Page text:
After three decades of development, the language has matured, but by no means old. Their popularity has recently increased thanks to data science and machine learning.
The origins of the General Purpose Language Python created by Guido van Rossum go back to the year 1989, but the official starting shot was given on February 20, 1991. The universally applicable and above all easy to learn programming language celebrated its 30th weekend. year anniversary. Especially since the completely object-oriented version Python 2.0, which was published at the turn of the millennium, the language’s popularity has grown steadily – until it finally became one of the preferred teaching language in the university environment in the 2010s.
Community governance instead of benevolent dictator
As a so-called benevolent dictator for life (BDFL), language creator van Rossum accompanied the further development of Python over many years and actively promoted it. It was only after a heated dispute over the proposed introduction of assignment expressions ( PEP 572 ) that van Rossum resigned from his post in 2018 . As a result, the Python Software Foundation and the community sought a new governance model that should ensure the further development of the programming language.
However, these disputes did not harm the popularity of Python, nor did the break with the consistent backward compatibility that always characterized Python 2.x when the Python 3.x series was launched in 2008 . The end of this has now been sealed with the release of version 2.7.18 on April 20, 2020.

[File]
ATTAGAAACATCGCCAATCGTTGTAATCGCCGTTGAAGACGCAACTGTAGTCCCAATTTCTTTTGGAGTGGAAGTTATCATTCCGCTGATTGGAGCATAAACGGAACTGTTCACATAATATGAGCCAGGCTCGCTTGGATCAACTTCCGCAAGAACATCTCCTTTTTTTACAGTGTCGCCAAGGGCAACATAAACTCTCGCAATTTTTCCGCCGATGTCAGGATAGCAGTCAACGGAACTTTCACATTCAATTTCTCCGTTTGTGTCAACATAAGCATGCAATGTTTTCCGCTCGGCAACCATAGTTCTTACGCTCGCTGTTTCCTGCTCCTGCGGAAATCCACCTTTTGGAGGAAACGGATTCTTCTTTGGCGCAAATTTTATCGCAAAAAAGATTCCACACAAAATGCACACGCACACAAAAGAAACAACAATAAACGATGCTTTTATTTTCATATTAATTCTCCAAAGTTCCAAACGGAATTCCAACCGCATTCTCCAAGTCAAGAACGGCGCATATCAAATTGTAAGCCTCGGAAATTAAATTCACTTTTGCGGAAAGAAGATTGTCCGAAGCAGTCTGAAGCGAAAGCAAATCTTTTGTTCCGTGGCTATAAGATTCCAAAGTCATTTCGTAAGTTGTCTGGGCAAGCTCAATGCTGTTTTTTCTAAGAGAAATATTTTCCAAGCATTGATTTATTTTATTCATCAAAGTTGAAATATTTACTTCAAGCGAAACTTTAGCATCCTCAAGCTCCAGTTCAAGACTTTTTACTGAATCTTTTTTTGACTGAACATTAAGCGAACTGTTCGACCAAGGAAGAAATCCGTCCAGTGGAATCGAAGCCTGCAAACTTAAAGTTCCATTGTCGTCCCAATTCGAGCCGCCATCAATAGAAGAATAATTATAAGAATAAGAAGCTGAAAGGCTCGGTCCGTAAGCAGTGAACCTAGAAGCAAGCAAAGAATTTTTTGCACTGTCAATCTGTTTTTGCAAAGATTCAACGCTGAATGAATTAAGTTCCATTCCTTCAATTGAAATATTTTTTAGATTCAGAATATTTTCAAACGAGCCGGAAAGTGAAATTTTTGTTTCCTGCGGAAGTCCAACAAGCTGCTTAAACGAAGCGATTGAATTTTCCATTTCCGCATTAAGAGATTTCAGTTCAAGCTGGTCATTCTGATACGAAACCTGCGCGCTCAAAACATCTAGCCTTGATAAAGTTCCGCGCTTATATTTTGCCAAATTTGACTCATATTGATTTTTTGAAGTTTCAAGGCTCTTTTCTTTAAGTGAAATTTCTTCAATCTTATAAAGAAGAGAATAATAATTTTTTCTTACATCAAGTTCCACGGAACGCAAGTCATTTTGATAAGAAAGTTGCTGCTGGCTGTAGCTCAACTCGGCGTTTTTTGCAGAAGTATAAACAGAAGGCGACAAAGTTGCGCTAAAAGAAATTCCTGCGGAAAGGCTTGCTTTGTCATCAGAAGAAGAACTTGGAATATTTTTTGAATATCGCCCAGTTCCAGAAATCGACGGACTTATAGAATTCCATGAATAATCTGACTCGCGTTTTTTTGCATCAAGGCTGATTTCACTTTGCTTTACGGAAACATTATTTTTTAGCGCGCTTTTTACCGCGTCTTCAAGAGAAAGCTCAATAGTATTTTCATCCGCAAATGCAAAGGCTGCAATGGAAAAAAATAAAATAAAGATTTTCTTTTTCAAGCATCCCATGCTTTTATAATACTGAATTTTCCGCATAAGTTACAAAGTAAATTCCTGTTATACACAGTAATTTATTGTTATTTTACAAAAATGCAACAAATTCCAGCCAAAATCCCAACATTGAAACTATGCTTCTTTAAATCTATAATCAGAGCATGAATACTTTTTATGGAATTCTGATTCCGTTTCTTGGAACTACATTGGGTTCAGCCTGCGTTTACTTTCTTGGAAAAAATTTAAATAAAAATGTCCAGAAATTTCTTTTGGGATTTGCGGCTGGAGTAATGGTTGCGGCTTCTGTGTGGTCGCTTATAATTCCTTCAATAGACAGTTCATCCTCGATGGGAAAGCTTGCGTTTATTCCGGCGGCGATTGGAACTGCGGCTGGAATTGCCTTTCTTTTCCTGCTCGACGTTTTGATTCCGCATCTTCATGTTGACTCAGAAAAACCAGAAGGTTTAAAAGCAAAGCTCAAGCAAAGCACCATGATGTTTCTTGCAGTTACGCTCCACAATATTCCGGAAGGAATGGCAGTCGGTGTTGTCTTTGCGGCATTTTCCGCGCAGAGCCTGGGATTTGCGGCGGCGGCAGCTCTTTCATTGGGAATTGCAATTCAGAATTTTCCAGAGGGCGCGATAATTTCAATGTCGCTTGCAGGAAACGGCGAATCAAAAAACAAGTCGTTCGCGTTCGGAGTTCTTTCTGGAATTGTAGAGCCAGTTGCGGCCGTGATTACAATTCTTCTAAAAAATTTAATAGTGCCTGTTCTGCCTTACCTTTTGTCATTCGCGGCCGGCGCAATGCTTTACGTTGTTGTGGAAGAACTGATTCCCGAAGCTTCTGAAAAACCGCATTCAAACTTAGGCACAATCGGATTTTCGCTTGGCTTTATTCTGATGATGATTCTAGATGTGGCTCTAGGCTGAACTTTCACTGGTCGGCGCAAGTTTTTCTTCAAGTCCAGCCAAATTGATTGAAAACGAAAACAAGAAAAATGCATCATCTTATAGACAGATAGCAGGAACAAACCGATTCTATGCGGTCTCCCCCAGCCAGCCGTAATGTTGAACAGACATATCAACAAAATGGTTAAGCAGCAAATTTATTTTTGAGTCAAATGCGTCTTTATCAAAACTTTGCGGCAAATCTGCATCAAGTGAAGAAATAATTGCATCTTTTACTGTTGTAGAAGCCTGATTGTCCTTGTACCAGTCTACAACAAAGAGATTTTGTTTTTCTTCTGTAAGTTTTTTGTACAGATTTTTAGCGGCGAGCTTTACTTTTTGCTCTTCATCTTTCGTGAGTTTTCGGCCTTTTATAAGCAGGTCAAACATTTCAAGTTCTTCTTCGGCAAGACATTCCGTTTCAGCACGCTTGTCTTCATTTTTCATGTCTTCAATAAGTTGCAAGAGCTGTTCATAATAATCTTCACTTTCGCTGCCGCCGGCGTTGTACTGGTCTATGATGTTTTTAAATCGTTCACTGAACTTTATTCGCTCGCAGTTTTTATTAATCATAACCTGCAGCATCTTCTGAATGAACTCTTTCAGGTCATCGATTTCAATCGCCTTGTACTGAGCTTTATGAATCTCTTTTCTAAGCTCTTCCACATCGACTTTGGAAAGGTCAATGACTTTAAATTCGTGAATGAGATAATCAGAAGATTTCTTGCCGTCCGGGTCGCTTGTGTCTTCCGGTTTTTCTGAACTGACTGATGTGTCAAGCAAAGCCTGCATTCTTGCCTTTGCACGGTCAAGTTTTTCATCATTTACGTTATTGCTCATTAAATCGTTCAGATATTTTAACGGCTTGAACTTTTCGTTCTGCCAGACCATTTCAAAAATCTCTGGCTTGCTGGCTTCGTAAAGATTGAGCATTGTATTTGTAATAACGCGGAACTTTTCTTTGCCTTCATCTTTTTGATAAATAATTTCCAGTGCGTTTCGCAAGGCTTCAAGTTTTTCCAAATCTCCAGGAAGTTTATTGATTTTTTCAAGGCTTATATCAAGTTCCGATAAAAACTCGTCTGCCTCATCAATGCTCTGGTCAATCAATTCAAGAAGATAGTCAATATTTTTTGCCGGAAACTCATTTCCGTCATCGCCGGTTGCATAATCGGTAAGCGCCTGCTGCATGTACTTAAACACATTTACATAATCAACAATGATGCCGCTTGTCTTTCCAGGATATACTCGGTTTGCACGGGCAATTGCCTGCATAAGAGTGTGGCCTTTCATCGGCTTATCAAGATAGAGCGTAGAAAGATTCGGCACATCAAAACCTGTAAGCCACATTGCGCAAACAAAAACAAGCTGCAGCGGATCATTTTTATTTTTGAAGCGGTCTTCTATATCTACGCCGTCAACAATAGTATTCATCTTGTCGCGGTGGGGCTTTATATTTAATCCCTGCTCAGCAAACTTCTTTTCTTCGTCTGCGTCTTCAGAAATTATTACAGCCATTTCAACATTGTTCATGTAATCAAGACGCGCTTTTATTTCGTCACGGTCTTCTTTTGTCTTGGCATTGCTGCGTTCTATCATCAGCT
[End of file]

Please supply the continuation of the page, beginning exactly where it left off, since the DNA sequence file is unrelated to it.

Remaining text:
Slow but steady ascent
Almost at the same time as Python 3 was launched, Google also recognized the advantages of the multi-paradigm language and was the first to choose it for the Platform as a Service (PaaS) App Engine – even before Java, PHP and Go. However, scientific applications such as numerical calculations and the visual processing of results with the well-known NumPy and Matplotlib libraries developed into the most important fields of application of Python. In recent years, machine learning and data science have also fueled the use of Python, especially through libraries and frameworks such as TensorFlow, Keras, scikit-learn and PyTorch.
The still growing popularity of Python is reflected, among other things, in the various regularly published programming language rankings, in which Python has now firmly established itself in the top group alongside Java, C and C ++ – and has also been voted “Language of the Year” several times. was chosen, for example in the TIOBE Programming Community Index for 2020 .
Looking ahead: pattern matching
Even if Python can undoubtedly be one of the most mature languages that has established itself and proven itself in many fields of application, the community continues to set itself ambitious goals and drive the further development of the language. For the next update – Python 3.10 should be completed in autumn 2021 – the expansion to include pattern matching, for example, is targeted, making it one of the most comprehensive syntax changes in a long time.
While Python has always benefited from its flexible expandability, which is reflected in high-performance additions such as libraries written in C (e.g. NumPy), further, sometimes complex innovations have been introduced in recent years – including the Async IO and the dynamic type system , which give developers more options to optimize their code and performance.
However, a revision of the packaging is still on the wish list of many Python users. When installing and packaging, Python demands a lot of effort and the use of numerous tools from its users – and thus lags behind the convenience of other programming languages.